Recently, we discussed that Google released the guidebook they provide to their raters, giving SEO gurus their first true glimpse into exactly what Google is looking for. It should come to no surprise that a portion of this includes a breakdown of how to handle mobile sites as well. Afterall, mobilegeddon is upon us and Google is fully prepared for the takeover of cell phones and tablets.
It’s this focus on mobile users that plays an integral part of the ‘Needs Met Rating.” Websites will fall at Fully Met (FullyM), Fails to Meet (FallM), or somewhere in between. In order for your website to rank well on mobile devices for search queries, your site must be ranked in the Fully Met or at least Highly Meets category. In order to be designated as such, your website must:
It’s unacceptable in 2015 for a mobile user to land on a page that’s only meant for desktop views. While some platforms allows you to have a separate desktop and mobile version of your website, this can become a logistical nightmare when it comes times for SEO efforts and changes down the road. Instead, ensure that your entire website is responsive to the screen it will be viewed on.
Mobile users will click right out of a site that doesn’t load fast enough. Don’t do that to yourself! Beyond just optimizing images, you or your developer will want to minify code, leverage browser caching, and reduce redirects. Moz.com has a great article with more information on page speed can be found here: SEO Best Practices for Page Speed page.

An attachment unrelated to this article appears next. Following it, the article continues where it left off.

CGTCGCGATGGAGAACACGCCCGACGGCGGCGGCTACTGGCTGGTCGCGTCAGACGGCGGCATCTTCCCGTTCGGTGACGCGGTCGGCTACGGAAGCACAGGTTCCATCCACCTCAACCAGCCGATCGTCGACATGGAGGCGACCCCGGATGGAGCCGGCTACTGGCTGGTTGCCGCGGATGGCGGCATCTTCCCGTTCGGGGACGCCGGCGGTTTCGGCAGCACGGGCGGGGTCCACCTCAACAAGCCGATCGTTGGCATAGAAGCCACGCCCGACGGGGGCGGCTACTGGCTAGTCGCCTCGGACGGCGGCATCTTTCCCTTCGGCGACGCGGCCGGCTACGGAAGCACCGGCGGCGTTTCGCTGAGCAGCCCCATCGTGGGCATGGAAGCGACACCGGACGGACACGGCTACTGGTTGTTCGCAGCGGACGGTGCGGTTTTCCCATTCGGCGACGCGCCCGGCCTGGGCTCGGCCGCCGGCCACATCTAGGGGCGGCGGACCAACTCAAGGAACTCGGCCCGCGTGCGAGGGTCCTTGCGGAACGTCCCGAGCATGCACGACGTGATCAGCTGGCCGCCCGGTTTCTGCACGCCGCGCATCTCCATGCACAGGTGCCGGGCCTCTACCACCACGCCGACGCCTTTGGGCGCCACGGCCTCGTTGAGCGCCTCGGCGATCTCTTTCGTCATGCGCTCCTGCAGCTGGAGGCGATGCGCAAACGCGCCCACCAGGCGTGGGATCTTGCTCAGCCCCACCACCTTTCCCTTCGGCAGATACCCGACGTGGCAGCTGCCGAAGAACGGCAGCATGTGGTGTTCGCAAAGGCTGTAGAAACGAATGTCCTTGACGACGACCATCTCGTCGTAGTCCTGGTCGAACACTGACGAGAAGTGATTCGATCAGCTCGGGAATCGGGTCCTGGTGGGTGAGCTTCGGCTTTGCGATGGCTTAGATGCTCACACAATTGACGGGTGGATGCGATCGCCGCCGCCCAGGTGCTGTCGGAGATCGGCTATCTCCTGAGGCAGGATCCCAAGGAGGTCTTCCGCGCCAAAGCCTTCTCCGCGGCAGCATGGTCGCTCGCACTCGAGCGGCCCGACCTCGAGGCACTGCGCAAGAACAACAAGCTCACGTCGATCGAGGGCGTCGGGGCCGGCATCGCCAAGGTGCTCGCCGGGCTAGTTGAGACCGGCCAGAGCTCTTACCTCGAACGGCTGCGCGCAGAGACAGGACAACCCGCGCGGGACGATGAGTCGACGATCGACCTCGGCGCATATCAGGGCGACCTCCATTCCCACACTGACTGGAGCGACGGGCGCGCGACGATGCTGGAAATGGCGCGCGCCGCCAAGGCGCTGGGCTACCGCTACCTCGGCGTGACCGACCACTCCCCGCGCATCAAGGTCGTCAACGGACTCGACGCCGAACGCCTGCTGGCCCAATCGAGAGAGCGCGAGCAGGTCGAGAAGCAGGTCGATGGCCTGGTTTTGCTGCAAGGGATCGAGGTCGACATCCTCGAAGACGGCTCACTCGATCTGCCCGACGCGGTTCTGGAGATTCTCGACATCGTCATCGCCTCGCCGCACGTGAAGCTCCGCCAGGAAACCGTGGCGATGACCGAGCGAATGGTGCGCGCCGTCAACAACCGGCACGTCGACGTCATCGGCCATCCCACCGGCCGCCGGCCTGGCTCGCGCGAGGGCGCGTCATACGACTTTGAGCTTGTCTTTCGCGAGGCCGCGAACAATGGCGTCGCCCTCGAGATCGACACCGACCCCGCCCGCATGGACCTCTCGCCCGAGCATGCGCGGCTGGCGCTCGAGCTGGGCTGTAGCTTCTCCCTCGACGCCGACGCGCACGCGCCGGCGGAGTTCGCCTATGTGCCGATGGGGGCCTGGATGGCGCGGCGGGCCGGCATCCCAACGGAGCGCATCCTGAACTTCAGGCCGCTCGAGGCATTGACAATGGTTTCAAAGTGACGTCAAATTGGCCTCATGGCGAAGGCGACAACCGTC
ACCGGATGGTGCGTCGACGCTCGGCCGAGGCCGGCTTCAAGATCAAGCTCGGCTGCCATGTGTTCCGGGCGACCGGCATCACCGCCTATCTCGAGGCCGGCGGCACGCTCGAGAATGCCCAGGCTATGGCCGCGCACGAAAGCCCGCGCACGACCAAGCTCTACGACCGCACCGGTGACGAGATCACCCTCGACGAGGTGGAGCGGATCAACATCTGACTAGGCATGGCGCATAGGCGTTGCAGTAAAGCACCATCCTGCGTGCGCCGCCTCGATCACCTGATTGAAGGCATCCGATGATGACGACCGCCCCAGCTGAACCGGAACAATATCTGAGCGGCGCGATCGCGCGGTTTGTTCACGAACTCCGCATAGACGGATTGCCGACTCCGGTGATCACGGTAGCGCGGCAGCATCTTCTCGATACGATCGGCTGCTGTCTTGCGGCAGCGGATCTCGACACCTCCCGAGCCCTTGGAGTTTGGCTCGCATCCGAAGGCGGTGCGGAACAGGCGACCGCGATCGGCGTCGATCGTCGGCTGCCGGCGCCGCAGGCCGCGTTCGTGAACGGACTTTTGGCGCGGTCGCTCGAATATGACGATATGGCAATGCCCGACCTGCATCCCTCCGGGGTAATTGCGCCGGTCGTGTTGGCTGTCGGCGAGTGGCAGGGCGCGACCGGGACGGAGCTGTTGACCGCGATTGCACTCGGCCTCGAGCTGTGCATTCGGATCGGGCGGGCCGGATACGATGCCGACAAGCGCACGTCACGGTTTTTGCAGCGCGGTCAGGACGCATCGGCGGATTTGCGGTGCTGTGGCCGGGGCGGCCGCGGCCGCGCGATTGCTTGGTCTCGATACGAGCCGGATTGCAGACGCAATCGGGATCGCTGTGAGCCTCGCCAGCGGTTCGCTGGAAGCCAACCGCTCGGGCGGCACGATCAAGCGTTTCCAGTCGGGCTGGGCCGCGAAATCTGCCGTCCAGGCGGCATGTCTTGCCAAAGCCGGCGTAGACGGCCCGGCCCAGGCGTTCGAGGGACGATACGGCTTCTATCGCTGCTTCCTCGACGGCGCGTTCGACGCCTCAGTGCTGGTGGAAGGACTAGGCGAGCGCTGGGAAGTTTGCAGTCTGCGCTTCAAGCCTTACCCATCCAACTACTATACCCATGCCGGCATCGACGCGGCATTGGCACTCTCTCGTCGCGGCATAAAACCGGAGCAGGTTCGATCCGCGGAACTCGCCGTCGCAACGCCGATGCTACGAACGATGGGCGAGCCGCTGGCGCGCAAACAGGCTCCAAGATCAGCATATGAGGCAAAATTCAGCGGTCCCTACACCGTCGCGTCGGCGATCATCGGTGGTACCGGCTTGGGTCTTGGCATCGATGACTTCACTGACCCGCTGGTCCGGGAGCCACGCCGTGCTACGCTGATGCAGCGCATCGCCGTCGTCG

Before the rise of smart devices that we have now, some mobile devices couldn't support all of these elements, so webmasters of mobile sites blocked one or all three. That is no longer true, and Google raters want to be able to see and categorize the same content that users do. So don't block these crucial functions, they’re critical to helping Google understand if you have a fully-responsive site and earning that Fully Met (FullyM) badge of honor.
Don’t rely on Flash for your mobile website, as it is being slowly phased out. Instead, use HTML5. Flash is often not be available on your user's phone, which means they'll miss out on all the flashy special effects you’re trying to show them.
Design for Fingers
Keep in mind that people will be navigating with their fingers, not a mouse. Placing buttons too close together or designing them too small could cause users to hit the wrong buttons and grow dissatisfied, leaving your sight before they make a purchase. This is one reason the “hamburger menu” has gained popularity on newly-design websites.
Optimize for Local Search
More often than not, people who are searching Google for local businesses are very close to the point of sale. Don’t miss these opportunities! Make sure you have your contact information, your exact address and phone number, on several places on your website or even on the footer of every page. It’s also important to try and include city or regional keywords wherever possible and implement content that target these keywords.
True mobile optimization is more than just a responsive website. It takes a look at site design, site structure, page speed, and more to make sure users are having the best experience possible. As mobile takes up more and more of the searches, it has become outright necessary to optimize for these users. Our eBook Modern SEO goes further into mobile optimization and more. Download it for free today!